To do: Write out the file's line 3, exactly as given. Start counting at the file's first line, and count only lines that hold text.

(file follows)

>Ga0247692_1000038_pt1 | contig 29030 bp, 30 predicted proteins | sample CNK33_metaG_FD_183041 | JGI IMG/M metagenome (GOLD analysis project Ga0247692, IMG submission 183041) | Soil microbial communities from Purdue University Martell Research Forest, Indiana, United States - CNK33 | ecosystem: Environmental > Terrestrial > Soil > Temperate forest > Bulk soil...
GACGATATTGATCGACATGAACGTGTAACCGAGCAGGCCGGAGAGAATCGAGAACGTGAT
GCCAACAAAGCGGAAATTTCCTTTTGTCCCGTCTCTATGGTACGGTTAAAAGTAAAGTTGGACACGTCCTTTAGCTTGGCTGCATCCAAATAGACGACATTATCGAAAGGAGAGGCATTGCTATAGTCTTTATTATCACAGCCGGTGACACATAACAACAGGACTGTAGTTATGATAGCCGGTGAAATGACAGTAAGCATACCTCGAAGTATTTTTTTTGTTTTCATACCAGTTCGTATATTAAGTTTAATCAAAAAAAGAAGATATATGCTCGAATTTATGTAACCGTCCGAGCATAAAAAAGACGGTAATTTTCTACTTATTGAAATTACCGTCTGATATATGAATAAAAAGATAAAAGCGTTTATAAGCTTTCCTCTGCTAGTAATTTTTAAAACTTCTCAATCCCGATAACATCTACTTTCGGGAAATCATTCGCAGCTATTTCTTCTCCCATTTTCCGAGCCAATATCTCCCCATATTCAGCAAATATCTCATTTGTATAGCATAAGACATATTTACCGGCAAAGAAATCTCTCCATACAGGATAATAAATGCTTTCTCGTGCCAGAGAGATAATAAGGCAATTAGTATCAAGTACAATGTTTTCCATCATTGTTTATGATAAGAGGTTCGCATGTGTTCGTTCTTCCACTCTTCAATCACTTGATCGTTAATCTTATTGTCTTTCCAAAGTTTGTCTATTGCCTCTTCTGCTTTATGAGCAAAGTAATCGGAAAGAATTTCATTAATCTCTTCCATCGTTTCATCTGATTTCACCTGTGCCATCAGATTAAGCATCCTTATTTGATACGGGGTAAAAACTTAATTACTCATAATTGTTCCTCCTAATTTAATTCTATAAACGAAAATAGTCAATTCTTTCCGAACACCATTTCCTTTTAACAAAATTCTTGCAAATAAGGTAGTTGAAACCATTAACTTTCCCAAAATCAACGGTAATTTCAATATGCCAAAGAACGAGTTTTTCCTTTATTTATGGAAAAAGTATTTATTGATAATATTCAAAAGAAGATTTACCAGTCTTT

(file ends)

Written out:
GCCAACAAAGCGGAAATTTCCTTTTGTCCCGTCTCTATGGTACGGTTAAAAGTAAAGTTGGACACGTCCTTTAGCTTGGCTGCATCCAAATAGACGACATTATCGAAAGGAGAGGCATTGCTATAGTCTTTATTATCACAGCCGGTGACACATAACAACAGGACTGTAGTTATGATAGCCGGTGAAATGACAGTAAGCATACCTCGAAGTATTTTTTTTGTTTTCATACCAGTTCGTATATTAAGTTTAATCAAAAAAAGAAGATATATGCTCGAATTTATGTAACCGTCCGAGCATAAAAAAGACGGTAATTTTCTACTTATTGAAATTACCGTCTGATATATGAATAAAAAGATAAAAGCGTTTATAAGCTTTCCTCTGCTAGTAATTTTTAAAACTTCTCAATCCCGATAACATCTACTTTCGGGAAATCATTCGCAGCTATTTCTTCTCCCATTTTCCGAGCCAATATCTCCCCATATTCAGCAAATATCTCATTTGTATAGCATAAGACATATTTACCGGCAAAGAAATCTCTCCATACAGGATAATAAATGCTTTCTCGTGCCAGAGAGATAATAAGGCAATTAGTATCAAGTACAATGTTTTCCATCATTGTTTATGATAAGAGGTTCGCATGTGTTCGTTCTTCCACTCTTCAATCACTTGATCGTTAATCTTATTGTCTTTCCAAAGTTTGTCTATTGCCTCTTCTGCTTTATGAGCAAAGTAATCGGAAAGAATTTCATTAATCTCTTCCATCGTTTCATCTGATTTCACCTGTGCCATCAGATTAAGCATCCTTATTTGATACGGGGTAAAAACTTAATTACTCATAATTGTTCCTCCTAATTTAATTCTATAAACGAAAATAGTCAATTCTTTCCGAACACCATTTCCTTTTAACAAAATTCTTGCAAATAAGGTAGTTGAAACCATTAACTTTCCCAAAATCAACGGTAATTTCAATATGCCAAAGAACGAGTTTTTCCTTTATTTATGGAAAAAGTATTTATTGATAATATTCAAAAGAAGATTTACCAGTCTTT